Photo by © Hans Jan Durr

Chinese Crested - Breed Profile:

Origin: Unknown
Colors:
Any
Size: Small
Type of Owner:
Novice
Exercise: Moderate
Grooming: Very little (Hairless) to regular (Powderpuff)
Trainability: Slightly difficult to train
Combativeness: Friendly with other dogs
Dominance: Low
Noise: Average barker

Physical characteristics

The Chinese Crested is a toy group dog with a quite bizarre look: it is almost hairless except for the plume on its tail, socks on the feet, and the crest on the top of its head tapering off on the back of the neck. There is also a full-coated variety of the Chinese Crested dog known as the Powderpuff. The head is wedge shaped with a slightly domed skull. Boning is fine. The body is elegant and graceful with well-developed ribs; it is slightly longer than tall. The legs are long, slender and straight. The almond-shaped eyes are set wide apart. Their colour and the colour of the eye rims fit the coat colour. The ears are large and erect. The cheeks taper into the muzzle. The nose is dark in dark-coloured dogs and may be lighter in lighter-colored dogs. The bite can be scissors or level. The tail is slender and tapers to a curve. It is carried gaily when the dog is in motion and hangs down when the dog is at rest. The gait is lively, agile, and smooth.
Chinese Crested dogs weigh up to 10 pounds. Their height is 11 to 13 inches.

Temperament

Chinese Crested dogs are exceptionally affectionate and loving. They do well in families with gentle children as they become entertaining and amusing companions. Cuddly and cheerful. Chinese Crested dogs like to climb and dig holes. Generally good with other pets. These dogs enjoy companionship, and need constant human leadership. Do not baby this wonderful breed, and do not let it develop the "Small Dog Syndrome". Puppies should be well socialized and exposed to loud noises when young; this is to avoid timidity.

Coat and grooming

The Chinese Crested dog comes in any colour. The coat and skin pigment sometimes changes depending on the seasons for exposure to sunlight will tan and deepen it. The skin colour can be spotted, bi-coloured or solid. The Hairless variety has hair on certain parts of the body: the head (called a crest), the tail (called a plume) and the feet from the toes to the front pasterns and rear hock joints (called socks). The texture of the hair is soft and silky. The Hairless variety requires very little grooming.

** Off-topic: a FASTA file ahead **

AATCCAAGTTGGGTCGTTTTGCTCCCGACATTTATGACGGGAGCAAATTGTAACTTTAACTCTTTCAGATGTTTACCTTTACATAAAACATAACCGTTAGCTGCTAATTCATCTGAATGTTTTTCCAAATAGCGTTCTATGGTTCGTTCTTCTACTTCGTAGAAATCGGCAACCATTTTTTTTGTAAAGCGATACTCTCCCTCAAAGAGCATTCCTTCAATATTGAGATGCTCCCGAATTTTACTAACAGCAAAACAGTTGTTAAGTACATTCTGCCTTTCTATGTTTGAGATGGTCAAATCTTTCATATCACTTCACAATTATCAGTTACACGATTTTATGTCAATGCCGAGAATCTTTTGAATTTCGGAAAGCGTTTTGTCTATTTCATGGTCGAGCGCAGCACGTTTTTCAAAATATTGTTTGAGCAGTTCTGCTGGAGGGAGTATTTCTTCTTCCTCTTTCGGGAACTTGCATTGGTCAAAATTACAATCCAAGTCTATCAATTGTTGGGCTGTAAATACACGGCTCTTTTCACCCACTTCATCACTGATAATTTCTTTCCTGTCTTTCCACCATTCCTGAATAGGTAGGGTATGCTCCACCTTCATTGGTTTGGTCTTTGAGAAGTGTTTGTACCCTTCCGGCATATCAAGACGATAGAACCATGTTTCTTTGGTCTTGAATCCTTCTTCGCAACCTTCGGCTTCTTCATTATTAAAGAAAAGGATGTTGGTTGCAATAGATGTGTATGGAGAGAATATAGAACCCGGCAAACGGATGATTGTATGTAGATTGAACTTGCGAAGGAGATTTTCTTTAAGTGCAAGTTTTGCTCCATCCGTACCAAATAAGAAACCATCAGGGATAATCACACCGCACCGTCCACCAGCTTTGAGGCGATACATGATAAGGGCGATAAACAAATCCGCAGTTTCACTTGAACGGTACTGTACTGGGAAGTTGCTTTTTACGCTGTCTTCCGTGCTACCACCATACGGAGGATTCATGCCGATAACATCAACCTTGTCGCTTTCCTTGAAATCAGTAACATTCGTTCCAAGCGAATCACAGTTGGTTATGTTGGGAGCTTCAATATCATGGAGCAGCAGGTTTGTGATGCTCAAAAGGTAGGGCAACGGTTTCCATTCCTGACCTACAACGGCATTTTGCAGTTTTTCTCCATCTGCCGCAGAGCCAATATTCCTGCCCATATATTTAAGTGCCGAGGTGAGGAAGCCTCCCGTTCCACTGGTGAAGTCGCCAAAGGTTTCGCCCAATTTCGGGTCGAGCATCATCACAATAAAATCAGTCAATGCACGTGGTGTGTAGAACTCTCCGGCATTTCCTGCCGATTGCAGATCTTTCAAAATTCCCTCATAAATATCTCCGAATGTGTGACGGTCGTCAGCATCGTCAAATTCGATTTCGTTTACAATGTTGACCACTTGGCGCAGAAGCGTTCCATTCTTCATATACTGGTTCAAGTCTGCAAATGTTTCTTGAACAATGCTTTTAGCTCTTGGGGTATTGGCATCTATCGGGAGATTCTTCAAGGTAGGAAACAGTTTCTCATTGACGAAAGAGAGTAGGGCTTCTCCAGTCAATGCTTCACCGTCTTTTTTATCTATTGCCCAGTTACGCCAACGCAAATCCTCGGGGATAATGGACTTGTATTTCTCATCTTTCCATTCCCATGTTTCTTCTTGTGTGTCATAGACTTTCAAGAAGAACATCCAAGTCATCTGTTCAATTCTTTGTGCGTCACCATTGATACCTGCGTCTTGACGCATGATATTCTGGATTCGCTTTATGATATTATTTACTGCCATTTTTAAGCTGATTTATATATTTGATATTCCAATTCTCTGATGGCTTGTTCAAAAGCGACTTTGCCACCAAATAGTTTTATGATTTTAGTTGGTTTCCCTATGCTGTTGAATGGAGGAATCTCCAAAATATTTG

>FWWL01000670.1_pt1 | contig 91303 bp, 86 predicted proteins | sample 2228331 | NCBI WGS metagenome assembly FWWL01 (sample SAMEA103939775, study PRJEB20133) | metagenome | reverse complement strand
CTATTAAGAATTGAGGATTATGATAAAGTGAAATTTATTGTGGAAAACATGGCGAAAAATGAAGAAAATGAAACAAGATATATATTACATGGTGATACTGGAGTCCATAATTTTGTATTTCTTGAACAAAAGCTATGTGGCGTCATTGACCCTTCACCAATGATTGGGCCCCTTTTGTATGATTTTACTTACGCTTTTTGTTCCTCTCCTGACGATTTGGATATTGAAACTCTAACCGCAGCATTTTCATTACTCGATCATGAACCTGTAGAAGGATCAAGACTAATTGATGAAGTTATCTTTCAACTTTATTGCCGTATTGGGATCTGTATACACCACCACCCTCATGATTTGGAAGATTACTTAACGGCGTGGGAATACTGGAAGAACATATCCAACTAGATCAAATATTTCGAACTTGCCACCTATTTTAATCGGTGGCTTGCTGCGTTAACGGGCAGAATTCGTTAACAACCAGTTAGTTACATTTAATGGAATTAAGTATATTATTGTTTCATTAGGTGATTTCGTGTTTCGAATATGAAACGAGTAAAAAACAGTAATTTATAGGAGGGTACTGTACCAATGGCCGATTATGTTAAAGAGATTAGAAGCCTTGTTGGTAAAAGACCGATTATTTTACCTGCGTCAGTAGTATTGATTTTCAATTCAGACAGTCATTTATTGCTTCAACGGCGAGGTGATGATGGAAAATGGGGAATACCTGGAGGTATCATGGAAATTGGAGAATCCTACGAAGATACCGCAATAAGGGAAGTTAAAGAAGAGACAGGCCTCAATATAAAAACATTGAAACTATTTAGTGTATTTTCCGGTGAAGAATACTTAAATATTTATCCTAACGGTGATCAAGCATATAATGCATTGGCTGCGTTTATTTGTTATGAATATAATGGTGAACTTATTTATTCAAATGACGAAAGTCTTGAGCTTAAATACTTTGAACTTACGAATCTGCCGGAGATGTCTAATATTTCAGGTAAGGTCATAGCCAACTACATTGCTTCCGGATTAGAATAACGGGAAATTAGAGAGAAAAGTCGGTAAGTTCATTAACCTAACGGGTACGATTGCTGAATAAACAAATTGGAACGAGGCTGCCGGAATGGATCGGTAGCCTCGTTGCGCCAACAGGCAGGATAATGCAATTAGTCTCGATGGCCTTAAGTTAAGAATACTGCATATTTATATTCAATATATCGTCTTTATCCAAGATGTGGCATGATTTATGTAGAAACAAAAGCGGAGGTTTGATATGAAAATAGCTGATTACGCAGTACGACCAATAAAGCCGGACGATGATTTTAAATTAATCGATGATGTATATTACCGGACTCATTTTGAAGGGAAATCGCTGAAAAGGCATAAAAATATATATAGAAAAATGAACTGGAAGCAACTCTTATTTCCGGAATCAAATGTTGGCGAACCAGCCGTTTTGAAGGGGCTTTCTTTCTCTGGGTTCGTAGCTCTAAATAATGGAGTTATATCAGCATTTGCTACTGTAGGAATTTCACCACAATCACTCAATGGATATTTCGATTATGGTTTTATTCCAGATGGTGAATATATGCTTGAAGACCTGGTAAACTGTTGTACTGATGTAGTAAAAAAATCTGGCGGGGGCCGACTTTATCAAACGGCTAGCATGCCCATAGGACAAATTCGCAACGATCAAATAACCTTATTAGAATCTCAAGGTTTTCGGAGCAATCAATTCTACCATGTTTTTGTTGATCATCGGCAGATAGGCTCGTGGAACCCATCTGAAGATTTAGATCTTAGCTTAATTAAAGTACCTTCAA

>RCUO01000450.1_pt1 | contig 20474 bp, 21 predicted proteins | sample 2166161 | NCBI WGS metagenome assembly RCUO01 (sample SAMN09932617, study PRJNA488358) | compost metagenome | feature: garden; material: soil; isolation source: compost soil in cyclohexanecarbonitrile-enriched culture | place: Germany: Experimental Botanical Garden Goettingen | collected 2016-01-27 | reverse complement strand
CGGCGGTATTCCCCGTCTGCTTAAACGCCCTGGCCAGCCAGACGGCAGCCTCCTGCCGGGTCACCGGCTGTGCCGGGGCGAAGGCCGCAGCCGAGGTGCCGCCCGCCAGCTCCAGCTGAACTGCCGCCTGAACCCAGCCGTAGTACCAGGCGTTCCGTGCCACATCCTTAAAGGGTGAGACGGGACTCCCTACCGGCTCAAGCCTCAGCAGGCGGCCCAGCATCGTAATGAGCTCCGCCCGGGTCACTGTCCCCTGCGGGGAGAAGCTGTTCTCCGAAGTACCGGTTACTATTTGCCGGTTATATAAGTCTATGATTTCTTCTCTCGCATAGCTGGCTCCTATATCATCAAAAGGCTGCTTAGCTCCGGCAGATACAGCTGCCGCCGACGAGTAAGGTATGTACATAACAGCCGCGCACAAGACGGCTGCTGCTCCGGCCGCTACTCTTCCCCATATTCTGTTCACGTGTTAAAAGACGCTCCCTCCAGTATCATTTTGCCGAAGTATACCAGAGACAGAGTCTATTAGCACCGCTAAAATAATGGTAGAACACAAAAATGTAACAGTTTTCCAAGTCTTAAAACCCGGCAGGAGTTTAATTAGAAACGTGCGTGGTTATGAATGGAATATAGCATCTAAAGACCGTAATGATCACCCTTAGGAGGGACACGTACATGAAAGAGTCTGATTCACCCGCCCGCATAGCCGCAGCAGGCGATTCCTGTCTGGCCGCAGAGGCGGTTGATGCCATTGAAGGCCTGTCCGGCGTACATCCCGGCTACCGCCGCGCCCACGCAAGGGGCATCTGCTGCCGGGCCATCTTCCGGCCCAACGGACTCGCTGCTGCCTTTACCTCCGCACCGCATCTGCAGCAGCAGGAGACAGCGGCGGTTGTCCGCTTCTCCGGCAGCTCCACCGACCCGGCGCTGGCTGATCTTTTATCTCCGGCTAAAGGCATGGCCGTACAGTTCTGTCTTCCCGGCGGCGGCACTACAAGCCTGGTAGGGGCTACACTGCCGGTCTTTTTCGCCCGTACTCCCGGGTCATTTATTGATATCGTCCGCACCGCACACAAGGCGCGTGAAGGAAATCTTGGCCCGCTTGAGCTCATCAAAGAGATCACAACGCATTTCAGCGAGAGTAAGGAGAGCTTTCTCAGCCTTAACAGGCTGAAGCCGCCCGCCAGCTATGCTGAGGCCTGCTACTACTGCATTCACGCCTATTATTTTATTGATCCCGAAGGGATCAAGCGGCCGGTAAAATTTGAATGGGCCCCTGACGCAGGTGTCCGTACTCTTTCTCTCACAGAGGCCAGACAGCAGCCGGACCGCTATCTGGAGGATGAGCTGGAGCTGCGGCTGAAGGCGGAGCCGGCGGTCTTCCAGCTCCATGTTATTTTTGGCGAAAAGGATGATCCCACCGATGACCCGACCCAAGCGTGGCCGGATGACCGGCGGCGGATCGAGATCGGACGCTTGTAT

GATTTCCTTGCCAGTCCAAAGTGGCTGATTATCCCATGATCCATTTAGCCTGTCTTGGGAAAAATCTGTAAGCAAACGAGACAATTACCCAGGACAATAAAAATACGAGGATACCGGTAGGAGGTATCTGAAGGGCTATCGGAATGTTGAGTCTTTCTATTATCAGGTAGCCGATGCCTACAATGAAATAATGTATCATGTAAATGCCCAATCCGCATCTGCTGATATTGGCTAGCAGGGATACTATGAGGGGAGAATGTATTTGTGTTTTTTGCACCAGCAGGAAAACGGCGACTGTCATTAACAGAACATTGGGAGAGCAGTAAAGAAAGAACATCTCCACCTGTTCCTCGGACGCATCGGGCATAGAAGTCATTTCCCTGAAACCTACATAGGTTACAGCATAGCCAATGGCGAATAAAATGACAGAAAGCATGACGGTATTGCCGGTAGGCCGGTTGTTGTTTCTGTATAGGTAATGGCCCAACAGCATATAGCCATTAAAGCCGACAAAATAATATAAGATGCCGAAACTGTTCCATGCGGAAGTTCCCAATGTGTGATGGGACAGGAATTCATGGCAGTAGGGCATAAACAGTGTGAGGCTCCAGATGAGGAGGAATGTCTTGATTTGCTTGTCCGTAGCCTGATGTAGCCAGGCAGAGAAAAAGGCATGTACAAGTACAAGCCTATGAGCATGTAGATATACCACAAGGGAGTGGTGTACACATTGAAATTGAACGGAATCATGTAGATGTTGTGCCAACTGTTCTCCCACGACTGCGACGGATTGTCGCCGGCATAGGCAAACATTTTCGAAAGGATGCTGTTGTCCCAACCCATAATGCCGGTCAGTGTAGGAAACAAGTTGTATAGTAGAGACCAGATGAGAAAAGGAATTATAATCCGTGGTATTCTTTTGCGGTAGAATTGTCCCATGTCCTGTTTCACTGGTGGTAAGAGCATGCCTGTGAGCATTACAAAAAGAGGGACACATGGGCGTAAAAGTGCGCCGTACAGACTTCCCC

Photo by © greypoint

The Powderpuff variety is completely covered with a double soft and silky coat. Close examination reveals long thin guard hairs over the short silky undercoat. The coat is straight, of moderate density and length. This variety requires much more grooming, preferably daily.

Health

Chinese Crested dogs are very clean, with no doggie odour. They are not prone to fleas or ticks, but the exposed skin needs special care to prevent skin problems and irritations. Frequent baths and applications of moisturizer to keep the skin in good condition are recommended. Light-colored dogs can easily get sunburnt and should be protected with a good sunscreen. Sensitive to extreme cold. Many Chinese Cresteds are allergic to lanolin and wool. Dental care is especially important in hairless dogs, as they often lose many teeth as adults. Other health concerns include patellar luxation, progressive retinal atrophy, and obesity. Don't overfeed.
The lifespan is 10 to 15 years.
Powderpuff variety. Photo by © dog.happy.art.

Other interesting facts

The exact origin of the Chinese Crested dog remains unknown, and there is great disparity in theories. It is said that the ancient culture of the Aztecs kept this dog and used it as a bed warmer. There are sources that say this breed is a cross between the Mexican hairless dog and the Chihuahua. Some claim the breed originated in Africa, and it was called the "African hairless terrier." There it was picked up by Chinese trading ships to be used as a ratter in the 13th century and also used for trading with merchants throughout Egypt, Turkey, and Central and South America. History suggests that hairless dog breeds arose by mutation, principally in Central and South America, but that the Chinese Crested existed in China as early as the 1200s. In the 1800s, the evidence of this breed was first recorded in Europe by means of paintings and, later, photographs.